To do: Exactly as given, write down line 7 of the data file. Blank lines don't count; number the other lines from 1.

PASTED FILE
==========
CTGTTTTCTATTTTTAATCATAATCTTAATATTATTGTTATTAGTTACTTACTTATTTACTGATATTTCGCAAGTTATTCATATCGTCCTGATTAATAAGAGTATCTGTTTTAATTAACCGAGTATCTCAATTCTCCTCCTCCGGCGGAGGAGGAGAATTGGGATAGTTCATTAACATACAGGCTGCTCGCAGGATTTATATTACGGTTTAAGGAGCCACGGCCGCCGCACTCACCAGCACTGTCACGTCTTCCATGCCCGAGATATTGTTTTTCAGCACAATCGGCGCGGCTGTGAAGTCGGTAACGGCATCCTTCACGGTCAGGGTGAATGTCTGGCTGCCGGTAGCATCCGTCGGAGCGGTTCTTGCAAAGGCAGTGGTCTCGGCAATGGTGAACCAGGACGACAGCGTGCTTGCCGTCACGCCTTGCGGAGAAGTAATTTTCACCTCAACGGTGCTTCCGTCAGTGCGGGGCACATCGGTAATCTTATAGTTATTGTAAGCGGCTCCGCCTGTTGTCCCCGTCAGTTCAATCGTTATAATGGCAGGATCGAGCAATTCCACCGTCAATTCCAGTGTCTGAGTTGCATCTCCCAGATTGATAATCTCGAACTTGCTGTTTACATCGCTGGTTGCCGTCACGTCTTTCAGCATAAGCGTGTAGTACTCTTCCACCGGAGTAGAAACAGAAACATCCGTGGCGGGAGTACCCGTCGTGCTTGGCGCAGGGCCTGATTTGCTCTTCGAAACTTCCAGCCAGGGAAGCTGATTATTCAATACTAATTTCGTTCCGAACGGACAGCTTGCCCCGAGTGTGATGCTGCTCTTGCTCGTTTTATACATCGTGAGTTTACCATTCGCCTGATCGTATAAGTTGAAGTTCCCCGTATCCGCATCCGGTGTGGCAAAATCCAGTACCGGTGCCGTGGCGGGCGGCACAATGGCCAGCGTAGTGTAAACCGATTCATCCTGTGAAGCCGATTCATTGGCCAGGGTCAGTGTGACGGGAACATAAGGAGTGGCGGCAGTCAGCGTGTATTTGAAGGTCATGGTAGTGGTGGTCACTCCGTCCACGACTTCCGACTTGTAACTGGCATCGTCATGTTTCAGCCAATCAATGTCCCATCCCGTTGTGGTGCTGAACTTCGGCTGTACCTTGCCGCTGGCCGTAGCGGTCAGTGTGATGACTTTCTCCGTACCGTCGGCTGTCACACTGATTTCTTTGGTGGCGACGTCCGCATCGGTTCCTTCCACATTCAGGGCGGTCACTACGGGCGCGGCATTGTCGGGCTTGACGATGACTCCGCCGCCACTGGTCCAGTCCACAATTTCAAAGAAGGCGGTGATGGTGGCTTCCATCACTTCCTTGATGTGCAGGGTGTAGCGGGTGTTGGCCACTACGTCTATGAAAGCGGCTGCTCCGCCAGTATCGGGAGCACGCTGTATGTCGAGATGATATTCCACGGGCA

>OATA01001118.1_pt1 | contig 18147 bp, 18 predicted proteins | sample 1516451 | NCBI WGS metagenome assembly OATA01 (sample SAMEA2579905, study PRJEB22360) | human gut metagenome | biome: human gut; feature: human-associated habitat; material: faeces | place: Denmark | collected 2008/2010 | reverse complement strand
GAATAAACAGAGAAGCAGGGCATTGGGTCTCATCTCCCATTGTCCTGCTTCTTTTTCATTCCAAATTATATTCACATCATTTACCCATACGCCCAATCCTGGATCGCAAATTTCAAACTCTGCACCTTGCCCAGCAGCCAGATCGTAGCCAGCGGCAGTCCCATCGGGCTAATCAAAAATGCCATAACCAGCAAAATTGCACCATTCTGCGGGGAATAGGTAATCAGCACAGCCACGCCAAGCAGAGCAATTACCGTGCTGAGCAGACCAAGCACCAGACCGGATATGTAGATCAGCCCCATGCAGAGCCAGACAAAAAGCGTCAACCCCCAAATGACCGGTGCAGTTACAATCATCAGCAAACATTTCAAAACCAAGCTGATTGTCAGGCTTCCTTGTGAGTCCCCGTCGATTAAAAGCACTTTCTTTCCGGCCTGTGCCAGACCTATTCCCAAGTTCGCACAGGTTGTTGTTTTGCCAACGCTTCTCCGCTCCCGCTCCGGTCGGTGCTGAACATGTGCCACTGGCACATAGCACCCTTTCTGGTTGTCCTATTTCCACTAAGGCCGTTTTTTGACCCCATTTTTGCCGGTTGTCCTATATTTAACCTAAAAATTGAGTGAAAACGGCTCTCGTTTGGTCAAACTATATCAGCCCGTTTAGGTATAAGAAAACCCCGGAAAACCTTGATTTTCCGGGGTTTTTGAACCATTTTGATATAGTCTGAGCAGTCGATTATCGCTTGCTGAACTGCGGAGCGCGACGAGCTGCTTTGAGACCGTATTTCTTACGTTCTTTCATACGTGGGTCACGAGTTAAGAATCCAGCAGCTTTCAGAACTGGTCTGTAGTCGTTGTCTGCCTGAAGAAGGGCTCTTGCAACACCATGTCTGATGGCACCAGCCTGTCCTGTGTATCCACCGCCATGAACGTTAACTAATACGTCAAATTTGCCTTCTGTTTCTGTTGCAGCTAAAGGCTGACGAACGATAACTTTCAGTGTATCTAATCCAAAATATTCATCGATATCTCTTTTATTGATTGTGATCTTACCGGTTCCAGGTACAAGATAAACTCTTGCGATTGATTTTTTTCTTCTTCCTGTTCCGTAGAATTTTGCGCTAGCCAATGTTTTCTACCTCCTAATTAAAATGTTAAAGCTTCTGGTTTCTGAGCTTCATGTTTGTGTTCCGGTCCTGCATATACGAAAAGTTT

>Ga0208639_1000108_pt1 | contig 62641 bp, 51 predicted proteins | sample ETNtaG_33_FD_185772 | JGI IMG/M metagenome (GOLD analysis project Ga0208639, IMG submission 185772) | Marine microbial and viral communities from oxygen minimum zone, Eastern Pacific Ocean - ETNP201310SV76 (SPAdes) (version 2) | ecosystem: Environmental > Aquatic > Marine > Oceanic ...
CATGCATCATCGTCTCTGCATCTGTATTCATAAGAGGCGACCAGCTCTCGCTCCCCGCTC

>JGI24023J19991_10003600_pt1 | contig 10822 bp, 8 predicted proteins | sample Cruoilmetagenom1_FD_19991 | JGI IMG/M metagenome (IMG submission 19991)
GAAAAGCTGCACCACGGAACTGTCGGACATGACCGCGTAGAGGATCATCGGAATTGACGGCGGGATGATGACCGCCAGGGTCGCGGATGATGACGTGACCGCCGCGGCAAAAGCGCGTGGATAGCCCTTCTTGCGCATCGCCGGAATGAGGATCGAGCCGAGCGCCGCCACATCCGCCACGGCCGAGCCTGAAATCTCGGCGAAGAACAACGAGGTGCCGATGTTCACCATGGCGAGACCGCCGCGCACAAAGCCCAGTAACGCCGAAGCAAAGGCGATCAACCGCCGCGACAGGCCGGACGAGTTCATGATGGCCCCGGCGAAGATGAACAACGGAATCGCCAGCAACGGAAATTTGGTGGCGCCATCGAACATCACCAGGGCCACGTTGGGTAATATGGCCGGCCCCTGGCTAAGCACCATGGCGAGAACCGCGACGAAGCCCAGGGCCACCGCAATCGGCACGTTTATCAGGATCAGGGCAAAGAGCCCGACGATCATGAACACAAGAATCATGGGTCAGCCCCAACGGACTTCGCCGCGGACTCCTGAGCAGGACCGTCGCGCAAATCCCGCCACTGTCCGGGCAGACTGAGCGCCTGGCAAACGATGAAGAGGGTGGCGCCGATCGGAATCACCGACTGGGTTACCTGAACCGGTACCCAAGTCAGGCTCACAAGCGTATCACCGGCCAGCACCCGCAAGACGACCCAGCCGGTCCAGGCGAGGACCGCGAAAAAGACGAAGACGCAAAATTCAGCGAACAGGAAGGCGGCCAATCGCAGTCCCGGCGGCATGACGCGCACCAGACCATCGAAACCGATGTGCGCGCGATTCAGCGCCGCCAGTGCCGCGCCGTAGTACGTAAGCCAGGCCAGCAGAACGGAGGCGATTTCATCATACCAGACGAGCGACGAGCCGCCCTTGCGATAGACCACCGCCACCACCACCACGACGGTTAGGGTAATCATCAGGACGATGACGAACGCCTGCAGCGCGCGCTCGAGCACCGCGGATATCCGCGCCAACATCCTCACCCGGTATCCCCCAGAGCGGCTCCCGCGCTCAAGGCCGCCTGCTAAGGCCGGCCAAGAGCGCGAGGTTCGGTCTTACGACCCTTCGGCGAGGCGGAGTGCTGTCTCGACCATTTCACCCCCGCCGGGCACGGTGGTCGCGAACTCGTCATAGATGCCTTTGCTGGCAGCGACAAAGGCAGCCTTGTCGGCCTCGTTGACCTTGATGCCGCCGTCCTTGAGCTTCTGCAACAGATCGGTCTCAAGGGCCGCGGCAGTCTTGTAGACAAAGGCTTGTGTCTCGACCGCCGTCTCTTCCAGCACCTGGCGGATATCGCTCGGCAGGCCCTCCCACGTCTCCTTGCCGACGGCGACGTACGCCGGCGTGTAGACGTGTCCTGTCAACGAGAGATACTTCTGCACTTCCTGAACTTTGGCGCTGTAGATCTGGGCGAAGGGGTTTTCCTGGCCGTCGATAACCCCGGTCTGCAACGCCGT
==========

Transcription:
GAAAAGCTGCACCACGGAACTGTCGGACATGACCGCGTAGAGGATCATCGGAATTGACGGCGGGATGATGACCGCCAGGGTCGCGGATGATGACGTGACCGCCGCGGCAAAAGCGCGTGGATAGCCCTTCTTGCGCATCGCCGGAATGAGGATCGAGCCGAGCGCCGCCACATCCGCCACGGCCGAGCCTGAAATCTCGGCGAAGAACAACGAGGTGCCGATGTTCACCATGGCGAGACCGCCGCGCACAAAGCCCAGTAACGCCGAAGCAAAGGCGATCAACCGCCGCGACAGGCCGGACGAGTTCATGATGGCCCCGGCGAAGATGAACAACGGAATCGCCAGCAACGGAAATTTGGTGGCGCCATCGAACATCACCAGGGCCACGTTGGGTAATATGGCCGGCCCCTGGCTAAGCACCATGGCGAGAACCGCGACGAAGCCCAGGGCCACCGCAATCGGCACGTTTATCAGGATCAGGGCAAAGAGCCCGACGATCATGAACACAAGAATCATGGGTCAGCCCCAACGGACTTCGCCGCGGACTCCTGAGCAGGACCGTCGCGCAAATCCCGCCACTGTCCGGGCAGACTGAGCGCCTGGCAAACGATGAAGAGGGTGGCGCCGATCGGAATCACCGACTGGGTTACCTGAACCGGTACCCAAGTCAGGCTCACAAGCGTATCACCGGCCAGCACCCGCAAGACGACCCAGCCGGTCCAGGCGAGGACCGCGAAAAAGACGAAGACGCAAAATTCAGCGAACAGGAAGGCGGCCAATCGCAGTCCCGGCGGCATGACGCGCACCAGACCATCGAAACCGATGTGCGCGCGATTCAGCGCCGCCAGTGCCGCGCCGTAGTACGTAAGCCAGGCCAGCAGAACGGAGGCGATTTCATCATACCAGACGAGCGACGAGCCGCCCTTGCGATAGACCACCGCCACCACCACCACGACGGTTAGGGTAATCATCAGGACGATGACGAACGCCTGCAGCGCGCGCTCGAGCACCGCGGATATCCGCGCCAACATCCTCACCCGGTATCCCCCAGAGCGGCTCCCGCGCTCAAGGCCGCCTGCTAAGGCCGGCCAAGAGCGCGAGGTTCGGTCTTACGACCCTTCGGCGAGGCGGAGTGCTGTCTCGACCATTTCACCCCCGCCGGGCACGGTGGTCGCGAACTCGTCATAGATGCCTTTGCTGGCAGCGACAAAGGCAGCCTTGTCGGCCTCGTTGACCTTGATGCCGCCGTCCTTGAGCTTCTGCAACAGATCGGTCTCAAGGGCCGCGGCAGTCTTGTAGACAAAGGCTTGTGTCTCGACCGCCGTCTCTTCCAGCACCTGGCGGATATCGCTCGGCAGGCCCTCCCACGTCTCCTTGCCGACGGCGACGTACGCCGGCGTGTAGACGTGTCCTGTCAACGAGAGATACTTCTGCACTTCCTGAACTTTGGCGCTGTAGATCTGGGCGAAGGGGTTTTCCTGGCCGTCGATAACCCCGGTCTGCAACGCCGT